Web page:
Time and location are usually either a restaurant’s best friends or worst enermies. But when you maintain a track record of full attendance on every weeknight for years – like Tak Kee Chiu Chou Restaurant, the protagonist of this feature – holidays or the recent MTR extension to West Hong Kong Island become the favourable factors you can do without. Opened for thirty years, the Kennedy Town eatery is going from strength to strength. Adding to the great food and reasonable price, its inclusion in the list of Bib Gourmand selection in the Michelin Guide Hong Kong Macau 2018 makes the joint all the more popular.
Tak Kee is run by a traditional Teochew family. The current leader is second generation owner Wong Tak Ming (pictured), who took over the torch from his father. Back in the days, Wong Sr. was responsible for carving up lo mei (meat and offal stewed in master stock) at the front of the shop, while Wong Jr. took charge of the kitchen. The dynamic duo channelled the hardworking spirit of the Teochew people to progress from a basic setting to a respectable dining space where they now showcase their food.
The Day-off Controversy
The restaurant takes a break on every Monday, which is not exactly a cost-effective move to make considering the sky-high rentals in Hong Kong. Wong’s wife Lai Suk Yee, who focuses on the dinner service, offers her insight.
“The idea was mine. It makes arranging manpower easier, and I hope everyone on our team has more time to spend with their family. Teochew people are known for being hard at work. When I first made this proposal, my in-laws and even my husband were not supportive.”
But Wong Tak Ming finally gave his consent, and the benefits of the measure does show. He gets a much-appreciated break, as well as the time to taste and explore other restaurants in order to better his own.
“Although he has a lot of plans on his mind, he is more prudent and hesitates to execute them. Being a little bolder myself, I’d try to make his plans work. This is how we complement each other,” Lai said.
Splendid Teochew Cooking
As a traditional Teochew restaurant, daa laang style dishes are unquestionably Tak Kee’s forte. There’s hardly any secret to its chilled fish, chilled crab, stewed goose and deep-fried Osbeck’s grenadier anchovy other than exceptional ingredients. Wong guarantees the freshness of the seafood by sourcing it on a daily basis, rejecting any second-rate stock. For red bigeye, for example, he only selects the female ones (flat-tailed, compared to male fish with swallow tails) which have smoother flesh.
Traditional Teochew can also be divided into quotidian and banquet-style food. Tak Kee’s strength is skewed towards the former. Its signature items like whitebait fish fritter are found in many other joints. But its version is dry and exudes the fragrance of egg: large whitebait at two to three inches long is par-boiled, then mixed with egg and pan-fried. The excessive moisture had been drawn out from the fish before it goes into the pan.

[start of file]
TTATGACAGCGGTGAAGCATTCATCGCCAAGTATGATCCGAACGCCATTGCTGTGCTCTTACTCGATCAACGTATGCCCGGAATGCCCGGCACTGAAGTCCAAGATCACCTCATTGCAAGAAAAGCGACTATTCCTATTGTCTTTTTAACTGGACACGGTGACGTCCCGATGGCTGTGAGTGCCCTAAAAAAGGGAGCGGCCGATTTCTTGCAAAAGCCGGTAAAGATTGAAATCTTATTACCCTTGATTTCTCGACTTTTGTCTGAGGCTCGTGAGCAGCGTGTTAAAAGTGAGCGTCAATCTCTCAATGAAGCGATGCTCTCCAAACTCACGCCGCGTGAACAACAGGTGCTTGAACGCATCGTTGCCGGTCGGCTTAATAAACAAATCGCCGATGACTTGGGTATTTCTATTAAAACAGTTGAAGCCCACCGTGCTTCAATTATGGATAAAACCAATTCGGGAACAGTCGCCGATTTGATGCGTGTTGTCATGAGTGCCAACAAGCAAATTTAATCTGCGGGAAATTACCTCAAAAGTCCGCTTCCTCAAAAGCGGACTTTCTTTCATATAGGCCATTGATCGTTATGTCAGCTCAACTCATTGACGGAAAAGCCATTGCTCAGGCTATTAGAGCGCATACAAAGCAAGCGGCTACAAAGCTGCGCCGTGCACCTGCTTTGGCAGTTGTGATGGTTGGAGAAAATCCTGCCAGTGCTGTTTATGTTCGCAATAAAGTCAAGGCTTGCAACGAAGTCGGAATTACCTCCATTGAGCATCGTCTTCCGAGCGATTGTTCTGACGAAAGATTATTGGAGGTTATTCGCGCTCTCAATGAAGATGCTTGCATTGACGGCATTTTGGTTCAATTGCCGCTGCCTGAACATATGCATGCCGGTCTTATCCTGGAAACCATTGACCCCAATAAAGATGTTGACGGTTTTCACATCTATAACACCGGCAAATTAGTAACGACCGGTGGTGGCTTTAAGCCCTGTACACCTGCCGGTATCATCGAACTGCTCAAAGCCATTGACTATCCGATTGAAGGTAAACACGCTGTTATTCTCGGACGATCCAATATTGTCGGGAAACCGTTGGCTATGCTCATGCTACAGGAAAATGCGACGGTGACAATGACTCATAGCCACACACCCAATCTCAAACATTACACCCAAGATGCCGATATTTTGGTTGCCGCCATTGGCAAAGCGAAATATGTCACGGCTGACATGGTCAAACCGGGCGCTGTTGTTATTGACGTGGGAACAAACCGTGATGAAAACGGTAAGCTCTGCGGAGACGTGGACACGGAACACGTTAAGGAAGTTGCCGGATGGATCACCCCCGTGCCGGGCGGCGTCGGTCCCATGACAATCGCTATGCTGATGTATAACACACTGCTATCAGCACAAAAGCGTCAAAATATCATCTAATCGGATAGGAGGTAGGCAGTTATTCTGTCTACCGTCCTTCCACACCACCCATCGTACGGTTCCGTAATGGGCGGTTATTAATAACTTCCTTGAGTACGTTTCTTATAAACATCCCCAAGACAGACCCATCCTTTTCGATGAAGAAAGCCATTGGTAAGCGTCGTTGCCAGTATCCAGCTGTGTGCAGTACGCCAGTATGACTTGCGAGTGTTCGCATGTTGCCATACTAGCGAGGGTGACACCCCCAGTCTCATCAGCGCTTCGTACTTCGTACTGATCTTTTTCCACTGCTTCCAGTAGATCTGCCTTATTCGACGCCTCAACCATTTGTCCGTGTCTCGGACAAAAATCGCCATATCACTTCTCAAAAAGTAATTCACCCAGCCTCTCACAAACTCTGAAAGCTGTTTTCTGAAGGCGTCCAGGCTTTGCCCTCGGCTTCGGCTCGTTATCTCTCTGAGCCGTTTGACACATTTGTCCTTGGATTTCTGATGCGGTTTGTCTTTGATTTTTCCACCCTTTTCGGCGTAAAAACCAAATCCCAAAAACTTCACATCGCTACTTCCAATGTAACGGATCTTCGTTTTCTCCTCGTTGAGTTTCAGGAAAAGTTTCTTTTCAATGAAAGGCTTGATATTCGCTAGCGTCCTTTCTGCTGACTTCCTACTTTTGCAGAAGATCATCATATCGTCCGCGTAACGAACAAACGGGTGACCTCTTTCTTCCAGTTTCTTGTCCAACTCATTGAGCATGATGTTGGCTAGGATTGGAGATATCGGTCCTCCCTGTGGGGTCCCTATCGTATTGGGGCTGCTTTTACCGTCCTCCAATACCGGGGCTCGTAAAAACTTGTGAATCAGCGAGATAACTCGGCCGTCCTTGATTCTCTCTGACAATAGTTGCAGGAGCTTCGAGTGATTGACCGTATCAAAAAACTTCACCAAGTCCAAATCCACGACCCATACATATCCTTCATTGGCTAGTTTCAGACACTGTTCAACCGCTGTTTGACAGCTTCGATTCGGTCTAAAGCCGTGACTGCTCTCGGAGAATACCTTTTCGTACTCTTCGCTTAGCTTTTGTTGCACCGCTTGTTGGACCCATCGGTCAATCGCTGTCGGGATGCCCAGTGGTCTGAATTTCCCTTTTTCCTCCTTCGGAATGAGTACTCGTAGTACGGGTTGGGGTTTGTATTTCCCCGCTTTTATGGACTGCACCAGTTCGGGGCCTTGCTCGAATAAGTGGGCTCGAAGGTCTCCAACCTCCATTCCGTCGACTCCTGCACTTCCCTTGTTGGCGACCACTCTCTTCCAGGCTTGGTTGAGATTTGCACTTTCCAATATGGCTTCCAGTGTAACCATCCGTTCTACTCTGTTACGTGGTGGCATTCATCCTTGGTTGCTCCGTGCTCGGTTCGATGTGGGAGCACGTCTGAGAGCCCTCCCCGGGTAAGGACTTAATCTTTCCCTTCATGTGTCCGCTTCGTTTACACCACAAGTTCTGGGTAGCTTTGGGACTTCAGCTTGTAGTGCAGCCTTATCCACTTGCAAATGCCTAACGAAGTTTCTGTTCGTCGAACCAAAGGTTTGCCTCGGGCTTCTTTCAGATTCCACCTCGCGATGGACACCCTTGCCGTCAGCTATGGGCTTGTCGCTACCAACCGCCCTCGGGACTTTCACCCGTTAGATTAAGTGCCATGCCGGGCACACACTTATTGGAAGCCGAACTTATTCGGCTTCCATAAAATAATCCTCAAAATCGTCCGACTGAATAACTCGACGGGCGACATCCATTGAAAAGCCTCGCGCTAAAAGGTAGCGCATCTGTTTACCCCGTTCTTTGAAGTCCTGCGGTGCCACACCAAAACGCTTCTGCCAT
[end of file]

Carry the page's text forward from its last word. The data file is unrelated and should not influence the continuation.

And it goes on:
“There are many Teochew restaurants in Hong Kong, traditional or creative. To me, what matters the most is the quality of the produce. Teochew food is one of the lighter among all regional Chinese cuisines, which means you can tell the good apart from the bad right away. Only freshness is not enough. You need to choose the best ingredients to separate yourself from the average,” Wong said.
But traditional Teochew food isn’t the only cooking style at Tak Kee. There are delicacies on the menu combined with Cantonese and even international influences. Wong takes the restaurant’s operation in his own hands as much as he can, from shopping at the market every morning to adapting old recipes. Take pig stomach and white pepper soup, a Teochew classic, as an example. Instead of double-boiling, Wong prepares the soup by boiling.
“The soup lacks depth when double-boiled. Rather, the flavour comes out more with boiling. I mix frozen and fresh pig stomach to strike a balance between cost and quality. The salted mustard green is added at last. The taste of pepper is just right,” Wong said.
Baked flathead mullet in plum sauce is another household classic in Teochew cuisine. Wong takes notes from the cooking methods of Thailand, stuffing herbs in the fish and pouring the plum sauce on it before wrapping it in aluminium foil and putting it in the oven. The dish still bears the mark of Teochew food but the flavour becomes more intense.
The drink of choice here is Hong Kong-style 7-Up with preserved lemon. The homemade preserved lemons have the benefits of eliminating phlegm and coughing other than nice taste. Many customers buy them in cans to replicate the drink at home.
The marriage between old and new extends from the dishes to restaurant management, something to Lai’s credit. As a registered nurse, she resigned from her previous job after getting married to assist Wong at Tak Kee. Apart from the day-off, she also facilitated the computerisation of the order system, as well as orchestrated the promotion materials, by doing so turning the restaurant into the icon of the neighbourhood.
The Human Touch That Never Goes Away
In the face of all the modern innovations, the one thing that always remains the same is the deep sense of human touch and care. The members of the staff are mostly familiar faces, having worked at Tak Kee for ten to twenty years. Wong also organises company trips and other activities for his team members and their family to strengthen their bond. It’s such combination of brain and heart that allows the restaurant to stay on top for so many years.
About being selected as a Bib Gourmand Restaurant, everyone at the restaurant reacted with much enthusiasm. Always holding himself to a high standard, Wong’s joy is mixed with a hint of pressure.
“The title did give me some pressure. We’ll have to do even better in the future to not fail everyone’s expectation. We’ll keep fighting.”
Photo credit: Wong Kin Fung